Catapult European Manager and Sport Scientist Steve Oosterhof sat down with Mladen Jovanovic, Head Physical Preparation Coach at Hammarby IF in Sweden, to discuss their sport science program and how they apply the Catapult system.

Mladen has previously worked in a variety of roles in Serbia and Turkey and has been using Catapult with Hammarby in 2013, and was generous with his time in discussing his use of the technology.

Catapult: How did you start working in Sweden?

Mladen Jovanovic: Gregg Berhalter, the former Hammarby Head Coach, upon arriving at the club in January 2012, needed the Strength and Conditioning Coach to help him with the physical preparation of the squad and load monitoring. We had a common friend, Darcy Norman from Athletes Performance, who recommended me for the position. I am lucky enough to know a person such as Darcy. Cannot thank him enough, not only for introducing me to Gregg, but for providing the expert support all the time for both of us.

Catapult: When did you first hear about Catapult?

Mladen Jovanovic: I think I’ve heard the Catapult name from time-motion studies I have read couple of years ago. I believe the author was Tim Gabbett or some other high-level sport scientist from Australia. I remember being jealous of those guys for being able to collect such data and take an empiric approach to training and decision making.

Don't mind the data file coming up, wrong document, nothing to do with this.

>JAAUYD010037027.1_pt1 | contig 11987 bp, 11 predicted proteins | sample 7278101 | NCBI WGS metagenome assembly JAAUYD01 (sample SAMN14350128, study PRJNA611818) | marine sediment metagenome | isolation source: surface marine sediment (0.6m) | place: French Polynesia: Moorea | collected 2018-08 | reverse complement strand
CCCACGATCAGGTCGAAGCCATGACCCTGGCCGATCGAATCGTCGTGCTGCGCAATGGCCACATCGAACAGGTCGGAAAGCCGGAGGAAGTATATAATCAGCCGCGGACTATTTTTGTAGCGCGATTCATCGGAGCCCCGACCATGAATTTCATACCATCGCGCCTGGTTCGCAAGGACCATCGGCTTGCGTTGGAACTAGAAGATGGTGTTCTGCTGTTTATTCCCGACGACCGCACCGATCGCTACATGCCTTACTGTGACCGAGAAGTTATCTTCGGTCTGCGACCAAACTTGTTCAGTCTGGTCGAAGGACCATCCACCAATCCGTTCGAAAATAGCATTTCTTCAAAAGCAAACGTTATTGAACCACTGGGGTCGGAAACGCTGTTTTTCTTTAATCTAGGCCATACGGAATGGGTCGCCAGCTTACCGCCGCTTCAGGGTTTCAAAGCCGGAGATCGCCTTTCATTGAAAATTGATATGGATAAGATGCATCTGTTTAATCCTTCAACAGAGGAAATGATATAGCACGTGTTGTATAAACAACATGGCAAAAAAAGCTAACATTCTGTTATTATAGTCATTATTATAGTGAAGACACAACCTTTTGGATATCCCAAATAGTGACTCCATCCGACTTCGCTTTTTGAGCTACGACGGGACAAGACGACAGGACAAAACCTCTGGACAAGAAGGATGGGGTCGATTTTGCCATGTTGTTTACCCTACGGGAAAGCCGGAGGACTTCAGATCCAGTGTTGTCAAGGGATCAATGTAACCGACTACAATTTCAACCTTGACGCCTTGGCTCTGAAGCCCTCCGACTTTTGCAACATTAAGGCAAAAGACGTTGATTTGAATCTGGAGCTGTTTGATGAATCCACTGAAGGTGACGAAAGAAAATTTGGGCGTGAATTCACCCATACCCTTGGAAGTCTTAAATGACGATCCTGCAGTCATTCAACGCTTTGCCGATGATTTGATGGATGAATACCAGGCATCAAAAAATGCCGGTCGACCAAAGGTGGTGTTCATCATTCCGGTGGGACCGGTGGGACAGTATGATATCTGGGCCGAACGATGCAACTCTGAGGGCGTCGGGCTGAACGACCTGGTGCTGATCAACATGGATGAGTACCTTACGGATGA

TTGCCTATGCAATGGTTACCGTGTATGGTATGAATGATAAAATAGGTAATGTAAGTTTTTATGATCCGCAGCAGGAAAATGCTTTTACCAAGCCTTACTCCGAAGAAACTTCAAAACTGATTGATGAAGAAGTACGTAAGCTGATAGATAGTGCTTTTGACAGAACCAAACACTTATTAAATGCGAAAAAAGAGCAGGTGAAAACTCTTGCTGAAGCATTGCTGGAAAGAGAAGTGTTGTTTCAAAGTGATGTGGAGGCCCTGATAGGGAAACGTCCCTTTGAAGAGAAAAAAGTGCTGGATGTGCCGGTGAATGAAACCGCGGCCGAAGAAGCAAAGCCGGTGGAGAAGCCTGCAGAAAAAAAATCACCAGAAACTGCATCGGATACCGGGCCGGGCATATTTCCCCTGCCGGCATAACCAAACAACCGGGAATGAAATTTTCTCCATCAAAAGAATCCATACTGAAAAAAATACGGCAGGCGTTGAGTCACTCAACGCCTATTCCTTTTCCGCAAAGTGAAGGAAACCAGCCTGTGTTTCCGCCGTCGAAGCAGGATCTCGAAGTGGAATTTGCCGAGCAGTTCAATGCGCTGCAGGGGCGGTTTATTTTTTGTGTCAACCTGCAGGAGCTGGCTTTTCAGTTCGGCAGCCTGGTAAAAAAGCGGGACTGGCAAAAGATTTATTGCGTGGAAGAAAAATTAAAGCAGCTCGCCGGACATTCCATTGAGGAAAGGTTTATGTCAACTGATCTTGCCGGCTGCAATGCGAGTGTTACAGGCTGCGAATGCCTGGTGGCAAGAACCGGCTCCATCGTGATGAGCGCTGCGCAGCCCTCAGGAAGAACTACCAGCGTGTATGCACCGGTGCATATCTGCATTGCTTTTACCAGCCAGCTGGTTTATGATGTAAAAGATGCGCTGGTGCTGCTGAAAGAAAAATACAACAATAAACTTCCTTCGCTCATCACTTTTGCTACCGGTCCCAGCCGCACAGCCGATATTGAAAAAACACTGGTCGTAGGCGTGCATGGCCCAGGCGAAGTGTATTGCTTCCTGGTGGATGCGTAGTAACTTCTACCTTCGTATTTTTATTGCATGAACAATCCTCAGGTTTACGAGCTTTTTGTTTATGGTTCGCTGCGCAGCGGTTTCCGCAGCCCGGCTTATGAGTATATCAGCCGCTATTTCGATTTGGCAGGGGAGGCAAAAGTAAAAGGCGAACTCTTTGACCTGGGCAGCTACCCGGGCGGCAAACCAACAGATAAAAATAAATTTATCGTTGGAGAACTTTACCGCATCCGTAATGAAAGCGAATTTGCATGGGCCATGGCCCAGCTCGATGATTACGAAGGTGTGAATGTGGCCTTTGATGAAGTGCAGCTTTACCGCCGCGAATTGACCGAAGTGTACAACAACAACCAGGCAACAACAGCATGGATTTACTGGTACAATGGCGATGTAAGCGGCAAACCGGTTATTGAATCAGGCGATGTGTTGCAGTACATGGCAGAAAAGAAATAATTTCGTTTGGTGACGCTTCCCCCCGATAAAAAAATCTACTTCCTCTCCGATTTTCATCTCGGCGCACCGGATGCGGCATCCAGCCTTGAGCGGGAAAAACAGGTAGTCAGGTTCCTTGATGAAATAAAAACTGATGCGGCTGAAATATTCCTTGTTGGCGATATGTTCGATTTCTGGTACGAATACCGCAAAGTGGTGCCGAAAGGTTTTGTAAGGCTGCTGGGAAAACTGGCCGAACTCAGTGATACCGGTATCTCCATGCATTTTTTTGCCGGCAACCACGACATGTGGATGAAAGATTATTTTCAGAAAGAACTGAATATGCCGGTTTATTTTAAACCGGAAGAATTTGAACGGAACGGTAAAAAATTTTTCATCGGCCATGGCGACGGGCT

Catapult: How do you think Catapult helps improve performance of your athletes?

Mladen Jovanovic: In multiple ways. First one, and the most basic, involves creating the exercise database for the coaches to select from and to suit planned loading and training objectives, at least from a physical standpoint. Second one involves individualised tracking of external work being done by the player. Before GPS this could be done only using notational system, which is time consuming. With Catapult one could do this in real time. Besides having the objective quantification of work being performed by the players, this creates certain accountability in them since they know they are being monitored. The future of GPS monitoring involves creating individualised predictive models to optimise training, competition, recovery and injury prevention together with other data.

Catapult: In your opinion what is the most valuable aspect of football that needs quantifying?

Mladen Jovanovic: That depends on the goal of such task along with signal/noise of the estimate and its pragmatic value. Research is still inconclusive in this regard and I am not sure if someone has it figured out. That is also very motivating since there is still a lot of work to be done to figure out what is the best estimate for a given monitoring task. The recent papers by Chris Carling and Martin Buccheit have put more oil on the fire regarding this very important task.

Catapult: Without revealing any data, has the system shown anything you wouldn’t have been able to detect otherwise?